Published June 28th 2016 by Delacorte Press
“A dragon did not crawl on its belly in front of its enemies, begging for their help. A dragon did not vow to rid the world of infidels, and then invite them into its home. A dragon did not flee its land in the middle of the night like a criminal.
A dragon burned everything around herself until it was purified in ash.”
No one expects a princess to be brutal. And Lada Dragwlya likes it that way. Ever since she and her gentle younger brother, Radu, were wrenched from their homeland of Wallachia and abandoned by their father to be raised in the Ottoman courts, Lada has known that being ruthless is the key to survival. She and Radu are doomed to act as pawns in a vicious game, an unseen sword hovering over their every move. For the lineage that makes them special also makes them targets.
Lada despises the Ottomans and bides her time, planning her vengeance for the day when she can return to Wallachia and claim her birthright. Radu longs only for a place where he feels safe. And when they meet Mehmed, the defiant and lonely son of the sultan, Radu feels that he’s made a true friend—and Lada wonders if she’s finally found someone worthy of her passion.
But Mehmed is heir to the very empire that Lada has sworn to fight against—and that Radu now considers home. Together, Lada, Radu, and Mehmed form a toxic triangle that strains the bonds of love and loyalty to the breaking point.
“If we were not pushing, fighting, claiming what is ours and challenging what is not yet ours, others would be doing it to us. It is the way of the world. You can be the aggressor, you can fight against crusaders on their own land, or you can stay at home and wait for them to come to you. And they would come. They would come with fire, with disease, with swords and blood and death. Weakness is an irresistible lure.”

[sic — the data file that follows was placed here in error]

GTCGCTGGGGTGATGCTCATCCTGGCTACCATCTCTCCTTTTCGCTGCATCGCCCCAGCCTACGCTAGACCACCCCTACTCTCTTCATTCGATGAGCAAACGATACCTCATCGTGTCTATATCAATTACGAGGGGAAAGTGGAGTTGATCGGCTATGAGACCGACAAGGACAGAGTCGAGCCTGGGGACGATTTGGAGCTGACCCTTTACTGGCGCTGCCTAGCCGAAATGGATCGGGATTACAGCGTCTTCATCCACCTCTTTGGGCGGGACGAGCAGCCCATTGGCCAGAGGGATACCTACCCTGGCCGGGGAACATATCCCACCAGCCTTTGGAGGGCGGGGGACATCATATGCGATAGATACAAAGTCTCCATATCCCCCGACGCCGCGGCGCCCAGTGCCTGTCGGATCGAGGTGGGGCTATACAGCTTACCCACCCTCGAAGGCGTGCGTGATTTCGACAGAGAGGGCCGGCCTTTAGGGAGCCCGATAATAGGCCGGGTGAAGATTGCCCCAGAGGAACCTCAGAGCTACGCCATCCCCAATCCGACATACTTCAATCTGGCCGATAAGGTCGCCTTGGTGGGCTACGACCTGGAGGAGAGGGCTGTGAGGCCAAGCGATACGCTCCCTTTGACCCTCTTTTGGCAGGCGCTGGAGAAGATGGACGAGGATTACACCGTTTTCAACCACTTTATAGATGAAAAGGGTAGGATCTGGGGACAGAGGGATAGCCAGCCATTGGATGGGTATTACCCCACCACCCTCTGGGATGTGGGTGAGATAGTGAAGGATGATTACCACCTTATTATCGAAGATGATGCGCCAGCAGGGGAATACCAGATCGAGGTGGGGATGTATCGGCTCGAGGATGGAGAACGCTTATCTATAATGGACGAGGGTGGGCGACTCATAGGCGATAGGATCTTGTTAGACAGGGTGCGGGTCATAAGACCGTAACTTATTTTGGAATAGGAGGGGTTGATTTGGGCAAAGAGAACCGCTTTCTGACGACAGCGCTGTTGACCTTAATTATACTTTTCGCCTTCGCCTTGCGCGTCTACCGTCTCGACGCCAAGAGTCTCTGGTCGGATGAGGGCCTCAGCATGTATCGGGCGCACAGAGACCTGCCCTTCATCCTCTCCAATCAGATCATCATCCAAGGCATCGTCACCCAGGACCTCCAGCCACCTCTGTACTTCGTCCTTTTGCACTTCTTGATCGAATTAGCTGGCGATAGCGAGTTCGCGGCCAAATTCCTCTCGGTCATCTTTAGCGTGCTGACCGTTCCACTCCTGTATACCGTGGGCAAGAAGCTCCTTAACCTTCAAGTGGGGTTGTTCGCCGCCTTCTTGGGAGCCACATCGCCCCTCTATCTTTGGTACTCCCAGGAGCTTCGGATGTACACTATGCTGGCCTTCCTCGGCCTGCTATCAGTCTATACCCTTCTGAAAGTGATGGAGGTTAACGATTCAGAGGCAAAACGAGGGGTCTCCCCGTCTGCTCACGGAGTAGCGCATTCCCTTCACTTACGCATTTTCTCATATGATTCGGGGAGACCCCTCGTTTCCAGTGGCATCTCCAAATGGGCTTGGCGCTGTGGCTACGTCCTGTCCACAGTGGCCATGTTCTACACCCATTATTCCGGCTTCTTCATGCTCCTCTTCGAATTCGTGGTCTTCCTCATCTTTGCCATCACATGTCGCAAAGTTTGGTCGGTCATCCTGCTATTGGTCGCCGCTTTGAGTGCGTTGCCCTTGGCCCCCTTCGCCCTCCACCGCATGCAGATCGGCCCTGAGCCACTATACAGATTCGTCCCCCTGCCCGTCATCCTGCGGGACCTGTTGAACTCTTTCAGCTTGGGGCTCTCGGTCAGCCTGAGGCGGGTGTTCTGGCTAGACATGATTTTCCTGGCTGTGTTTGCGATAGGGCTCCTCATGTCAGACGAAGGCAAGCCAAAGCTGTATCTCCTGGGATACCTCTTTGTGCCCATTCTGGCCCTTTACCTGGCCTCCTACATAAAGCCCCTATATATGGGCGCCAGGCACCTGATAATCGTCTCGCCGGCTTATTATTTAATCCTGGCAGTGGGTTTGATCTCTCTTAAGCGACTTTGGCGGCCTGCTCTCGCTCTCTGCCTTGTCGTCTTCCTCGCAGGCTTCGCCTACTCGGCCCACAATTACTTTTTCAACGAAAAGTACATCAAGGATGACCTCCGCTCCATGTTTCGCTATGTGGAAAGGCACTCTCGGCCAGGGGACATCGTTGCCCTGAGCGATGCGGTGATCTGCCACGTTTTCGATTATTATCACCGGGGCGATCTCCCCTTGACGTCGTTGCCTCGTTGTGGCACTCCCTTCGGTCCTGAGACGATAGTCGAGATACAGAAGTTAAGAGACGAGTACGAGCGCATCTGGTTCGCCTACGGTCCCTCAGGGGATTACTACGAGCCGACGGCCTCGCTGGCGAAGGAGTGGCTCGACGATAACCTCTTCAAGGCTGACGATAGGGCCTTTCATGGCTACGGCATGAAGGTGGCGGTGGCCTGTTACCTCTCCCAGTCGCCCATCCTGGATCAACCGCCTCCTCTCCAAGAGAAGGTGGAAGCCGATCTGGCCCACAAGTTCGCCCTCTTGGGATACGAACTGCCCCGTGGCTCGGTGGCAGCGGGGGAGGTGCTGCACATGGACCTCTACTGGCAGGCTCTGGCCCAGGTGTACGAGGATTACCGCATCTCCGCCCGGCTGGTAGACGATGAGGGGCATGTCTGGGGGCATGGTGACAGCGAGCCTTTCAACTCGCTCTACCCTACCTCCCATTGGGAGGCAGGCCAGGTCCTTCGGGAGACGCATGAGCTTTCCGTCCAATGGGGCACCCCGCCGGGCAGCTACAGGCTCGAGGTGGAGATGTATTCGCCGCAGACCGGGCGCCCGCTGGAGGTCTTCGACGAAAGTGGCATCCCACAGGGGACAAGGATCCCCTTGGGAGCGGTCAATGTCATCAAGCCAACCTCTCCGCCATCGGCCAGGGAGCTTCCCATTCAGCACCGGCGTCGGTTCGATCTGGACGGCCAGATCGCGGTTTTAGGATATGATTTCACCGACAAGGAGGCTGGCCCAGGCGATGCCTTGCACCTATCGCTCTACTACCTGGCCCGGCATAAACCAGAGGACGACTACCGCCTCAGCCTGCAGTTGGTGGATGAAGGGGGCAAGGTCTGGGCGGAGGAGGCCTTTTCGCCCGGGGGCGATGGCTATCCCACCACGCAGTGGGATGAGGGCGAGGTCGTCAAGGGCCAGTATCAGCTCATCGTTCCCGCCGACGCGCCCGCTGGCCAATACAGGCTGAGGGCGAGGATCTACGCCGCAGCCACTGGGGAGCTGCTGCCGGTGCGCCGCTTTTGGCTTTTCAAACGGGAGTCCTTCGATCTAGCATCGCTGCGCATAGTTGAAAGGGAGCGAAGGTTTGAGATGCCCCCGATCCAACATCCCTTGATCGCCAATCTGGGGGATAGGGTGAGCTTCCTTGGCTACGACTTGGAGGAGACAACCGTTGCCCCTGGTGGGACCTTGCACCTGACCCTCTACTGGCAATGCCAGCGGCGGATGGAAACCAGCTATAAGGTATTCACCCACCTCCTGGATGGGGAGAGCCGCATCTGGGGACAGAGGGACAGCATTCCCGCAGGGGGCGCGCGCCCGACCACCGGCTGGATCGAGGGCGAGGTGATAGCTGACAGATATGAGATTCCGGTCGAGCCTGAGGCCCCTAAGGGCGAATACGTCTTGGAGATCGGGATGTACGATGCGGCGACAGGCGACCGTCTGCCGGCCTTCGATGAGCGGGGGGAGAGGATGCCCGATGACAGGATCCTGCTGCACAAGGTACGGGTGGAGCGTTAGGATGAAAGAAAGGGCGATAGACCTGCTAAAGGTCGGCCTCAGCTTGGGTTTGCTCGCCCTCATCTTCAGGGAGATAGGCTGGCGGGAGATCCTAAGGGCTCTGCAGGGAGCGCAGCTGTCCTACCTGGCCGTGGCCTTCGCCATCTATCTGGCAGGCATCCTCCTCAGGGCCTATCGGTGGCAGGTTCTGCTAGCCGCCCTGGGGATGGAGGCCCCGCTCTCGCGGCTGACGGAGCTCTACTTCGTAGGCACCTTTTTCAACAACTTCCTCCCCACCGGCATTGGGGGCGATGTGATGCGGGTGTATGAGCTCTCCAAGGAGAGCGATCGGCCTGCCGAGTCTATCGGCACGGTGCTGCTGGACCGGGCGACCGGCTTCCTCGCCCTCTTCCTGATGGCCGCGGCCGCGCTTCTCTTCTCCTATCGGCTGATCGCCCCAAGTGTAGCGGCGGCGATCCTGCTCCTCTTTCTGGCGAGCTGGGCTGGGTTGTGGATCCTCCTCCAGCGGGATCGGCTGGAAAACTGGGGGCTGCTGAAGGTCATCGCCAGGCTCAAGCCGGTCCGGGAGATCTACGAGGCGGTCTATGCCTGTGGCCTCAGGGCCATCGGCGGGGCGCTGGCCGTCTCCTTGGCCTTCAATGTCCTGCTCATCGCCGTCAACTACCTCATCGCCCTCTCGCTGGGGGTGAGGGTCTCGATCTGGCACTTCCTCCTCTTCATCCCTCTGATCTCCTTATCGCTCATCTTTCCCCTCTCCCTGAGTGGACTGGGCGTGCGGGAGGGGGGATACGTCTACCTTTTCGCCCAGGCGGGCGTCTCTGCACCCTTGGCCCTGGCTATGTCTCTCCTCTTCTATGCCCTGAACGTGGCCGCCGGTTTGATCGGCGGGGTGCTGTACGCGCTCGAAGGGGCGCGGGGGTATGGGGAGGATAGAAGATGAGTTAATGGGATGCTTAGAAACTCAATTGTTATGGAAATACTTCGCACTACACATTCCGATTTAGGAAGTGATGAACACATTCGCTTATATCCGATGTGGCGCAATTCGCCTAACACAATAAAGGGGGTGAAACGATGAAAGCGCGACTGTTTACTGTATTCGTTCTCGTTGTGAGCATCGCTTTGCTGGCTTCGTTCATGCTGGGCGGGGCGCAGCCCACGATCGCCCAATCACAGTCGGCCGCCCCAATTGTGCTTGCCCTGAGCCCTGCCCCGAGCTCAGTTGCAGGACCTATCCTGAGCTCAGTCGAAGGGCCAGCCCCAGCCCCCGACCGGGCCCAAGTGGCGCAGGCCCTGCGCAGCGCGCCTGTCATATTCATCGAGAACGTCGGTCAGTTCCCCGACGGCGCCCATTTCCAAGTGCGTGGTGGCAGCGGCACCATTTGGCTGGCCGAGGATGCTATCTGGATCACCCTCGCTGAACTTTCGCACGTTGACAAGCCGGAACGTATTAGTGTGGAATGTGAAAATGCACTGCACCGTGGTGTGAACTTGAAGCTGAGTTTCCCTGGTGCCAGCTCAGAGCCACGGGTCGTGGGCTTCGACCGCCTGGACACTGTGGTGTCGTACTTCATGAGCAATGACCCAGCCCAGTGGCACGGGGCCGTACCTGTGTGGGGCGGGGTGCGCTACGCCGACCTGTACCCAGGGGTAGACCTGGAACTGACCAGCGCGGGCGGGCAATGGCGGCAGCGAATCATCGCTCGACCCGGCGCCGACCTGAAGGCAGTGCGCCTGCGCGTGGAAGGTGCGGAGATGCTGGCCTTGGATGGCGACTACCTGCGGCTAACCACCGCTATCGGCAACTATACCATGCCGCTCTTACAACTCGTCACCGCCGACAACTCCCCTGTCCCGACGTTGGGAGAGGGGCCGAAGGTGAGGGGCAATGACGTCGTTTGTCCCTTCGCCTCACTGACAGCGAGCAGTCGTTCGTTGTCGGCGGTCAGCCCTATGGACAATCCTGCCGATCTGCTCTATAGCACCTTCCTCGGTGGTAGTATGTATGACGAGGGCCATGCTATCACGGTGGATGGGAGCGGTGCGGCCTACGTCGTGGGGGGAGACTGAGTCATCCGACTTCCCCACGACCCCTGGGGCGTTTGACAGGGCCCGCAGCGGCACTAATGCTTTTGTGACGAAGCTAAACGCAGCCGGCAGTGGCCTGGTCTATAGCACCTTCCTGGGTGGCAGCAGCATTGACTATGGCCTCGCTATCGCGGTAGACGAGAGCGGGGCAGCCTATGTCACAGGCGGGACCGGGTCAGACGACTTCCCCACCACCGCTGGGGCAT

This was one book that made me feel ecstatic and ashamed in equal measure- ecstatic because it was enchanting in plot, characterisation, emotion and substance, and ashamed because it made me aware of my ignorance of Eastern European history. I actually mistook Wallachia to be a fictional place initially and only after a sound googling session was I made aware of my folly. The googling session acquainted me with the fascinating history of the Ottoman empire and mde me realise how cleverly Ms White has twisted a few facts and manipulated history to potray Vlad The Impaler as a girl.
Which brings me to the best part of the book- Lada!
“On our wedding night," she said, "I will cut out your tongue and swallow it. Then both tongues that spoke our marriage vows will belong to me, and I will be wed only to myself. You will most likely choke to death on your own blood, which will be unfortunate, but I will be both husband and wife and therefore not a widow to be pitied.”
Even though I'm straight as a ruler, I'd be lying if I denied that I was totally crushing on Lada. I'd expected her to be a badass, but she was in a different class entirely. She was ruthless and efficient (almost to the point of being cruel and callous), independent and brave and fiercely protective of those she cared about at the same time. She was a chaotic mess of emotions and it was sooooo much fun to see her struggle to choose between love and duty, herself and her country.
Radu, her brother, was another very interesting character. He was her stark opposite in almost every way- soft to her innate hardness, kind to her callousness, scared to her brash bravery. But his character development came as a complete surprise. It's commendable how flawlessly Ms. White melded his mouse of a character to be a smart, strategic, almost cunning man, while retaining all the essential qualities that made Radu Radu. I can't wait to see how his character shapes up in the later books.
Mehmed's character was also very captivating. It was entertaining to see his transformation from a nobody to an able emperor. The world building was perfect. Nowhere in the 400+ page journey was I bored. There was a subtle build up before any major plot twist, enough to make me squirm with excitement in my seat. Ms. White paints a very vivid picture of the dreary lands of Wallachia, of the opulent wealth of Edierne, of bloody battles and of sexy romantic scenes. It was a delicious mix of characters and emotions and I adored every bit of it.
The ending was perfect and painful in equal measure. It was kind of meant to be, and at the same time I couldn't help hoping for an alternate one.
I'm eagerly awaiting to get my hands on the sequel and read more of these characters to see them get the ending they deserve.
Highly recommended: 5/5 stars!